Anything, not everything

Somehow I came out of school with the notion that I could do everything I wanted all at once and be wildly successful at it. Of course, back then, I measured success by the qualifications I earned and what other people thought of me.

I’m a lot older, and a little wiser, but I still regularly fall into the same trap of trying to do everything very well. Inevitably, I fail and feel much worse for it. When I’m assessing my day and there’s washing all over the sofa, I forget about the writing I’ve done. And vice versa.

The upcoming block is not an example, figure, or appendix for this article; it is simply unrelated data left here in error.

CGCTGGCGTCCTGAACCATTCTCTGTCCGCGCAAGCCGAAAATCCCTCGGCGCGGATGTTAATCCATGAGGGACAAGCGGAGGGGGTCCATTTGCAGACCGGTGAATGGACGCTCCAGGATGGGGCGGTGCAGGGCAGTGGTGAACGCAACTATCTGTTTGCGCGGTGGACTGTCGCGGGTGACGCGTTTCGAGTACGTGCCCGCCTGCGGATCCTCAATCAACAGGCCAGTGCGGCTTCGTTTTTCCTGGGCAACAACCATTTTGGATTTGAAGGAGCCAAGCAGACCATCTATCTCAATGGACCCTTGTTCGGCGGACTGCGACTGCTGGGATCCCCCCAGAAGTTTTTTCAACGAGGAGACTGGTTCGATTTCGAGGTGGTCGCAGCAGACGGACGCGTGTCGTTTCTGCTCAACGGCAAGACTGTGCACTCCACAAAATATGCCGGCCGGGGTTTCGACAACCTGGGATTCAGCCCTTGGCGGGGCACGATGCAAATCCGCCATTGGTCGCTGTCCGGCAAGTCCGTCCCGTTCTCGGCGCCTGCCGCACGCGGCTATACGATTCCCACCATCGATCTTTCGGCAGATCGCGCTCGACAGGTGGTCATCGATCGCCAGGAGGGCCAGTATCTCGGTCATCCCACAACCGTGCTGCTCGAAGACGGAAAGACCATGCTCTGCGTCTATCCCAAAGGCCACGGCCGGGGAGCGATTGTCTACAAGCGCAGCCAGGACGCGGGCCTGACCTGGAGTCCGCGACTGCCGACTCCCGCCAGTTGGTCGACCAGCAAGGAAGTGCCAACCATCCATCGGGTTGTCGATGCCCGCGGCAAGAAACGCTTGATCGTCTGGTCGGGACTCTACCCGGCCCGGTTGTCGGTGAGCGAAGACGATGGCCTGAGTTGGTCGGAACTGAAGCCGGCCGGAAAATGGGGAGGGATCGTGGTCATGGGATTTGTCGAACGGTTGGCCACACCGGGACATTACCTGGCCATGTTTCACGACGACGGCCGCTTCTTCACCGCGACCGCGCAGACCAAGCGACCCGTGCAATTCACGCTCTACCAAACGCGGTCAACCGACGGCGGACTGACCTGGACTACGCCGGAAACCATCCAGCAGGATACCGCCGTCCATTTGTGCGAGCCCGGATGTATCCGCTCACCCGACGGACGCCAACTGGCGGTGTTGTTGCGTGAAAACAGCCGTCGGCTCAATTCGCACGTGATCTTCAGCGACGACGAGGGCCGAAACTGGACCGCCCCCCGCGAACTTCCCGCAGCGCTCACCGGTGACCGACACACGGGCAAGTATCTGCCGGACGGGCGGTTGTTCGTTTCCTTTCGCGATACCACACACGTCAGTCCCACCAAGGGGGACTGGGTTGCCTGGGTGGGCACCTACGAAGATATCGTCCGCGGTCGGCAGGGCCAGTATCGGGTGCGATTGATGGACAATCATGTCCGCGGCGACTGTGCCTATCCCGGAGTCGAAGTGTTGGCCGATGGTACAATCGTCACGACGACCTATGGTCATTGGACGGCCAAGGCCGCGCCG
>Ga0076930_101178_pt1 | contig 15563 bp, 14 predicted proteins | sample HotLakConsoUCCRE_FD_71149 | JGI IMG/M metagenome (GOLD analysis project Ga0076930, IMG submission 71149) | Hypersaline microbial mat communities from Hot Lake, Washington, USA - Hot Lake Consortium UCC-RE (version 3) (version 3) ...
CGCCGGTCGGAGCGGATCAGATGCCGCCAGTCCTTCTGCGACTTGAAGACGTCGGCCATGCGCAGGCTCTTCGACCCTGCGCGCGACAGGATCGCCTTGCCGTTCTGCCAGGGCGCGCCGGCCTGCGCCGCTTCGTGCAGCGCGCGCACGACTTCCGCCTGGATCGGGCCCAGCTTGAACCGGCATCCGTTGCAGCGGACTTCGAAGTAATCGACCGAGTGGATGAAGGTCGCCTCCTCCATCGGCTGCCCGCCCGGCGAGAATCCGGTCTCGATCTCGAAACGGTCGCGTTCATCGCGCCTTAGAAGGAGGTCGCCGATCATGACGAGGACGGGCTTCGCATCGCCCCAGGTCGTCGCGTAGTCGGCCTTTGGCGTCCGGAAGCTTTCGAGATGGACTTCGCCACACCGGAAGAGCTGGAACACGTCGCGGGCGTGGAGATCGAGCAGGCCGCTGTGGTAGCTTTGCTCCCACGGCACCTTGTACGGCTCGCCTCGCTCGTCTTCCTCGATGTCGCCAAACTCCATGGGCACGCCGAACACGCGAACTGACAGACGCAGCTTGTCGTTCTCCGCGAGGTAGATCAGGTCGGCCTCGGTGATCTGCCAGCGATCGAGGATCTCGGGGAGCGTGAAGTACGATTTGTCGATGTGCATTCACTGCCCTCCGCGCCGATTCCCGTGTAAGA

There’s always the difficulty of prioritisation. It’s hard to assess the value of doing something with uncertain outcome. My husband encourages my writing ambitions, but day to day, tidying the kitchen has more immediate and discernable impact for good on the family.

But after eight years of regular writing, I have only just realised I tend to be more creative the less pressure I’ve put on myself.

I had a surprisingly satisfying day, yesterday. And it had to do with the limitations of a small son off school, and realising I had a week to get prepared for the holidays. Of course, because I wasn’t demanding my brain came up with ideas immediately, and because it wasn’t clogged up with housework-related guilt, it did.

I might need to do more cleaning. For the good of my writing





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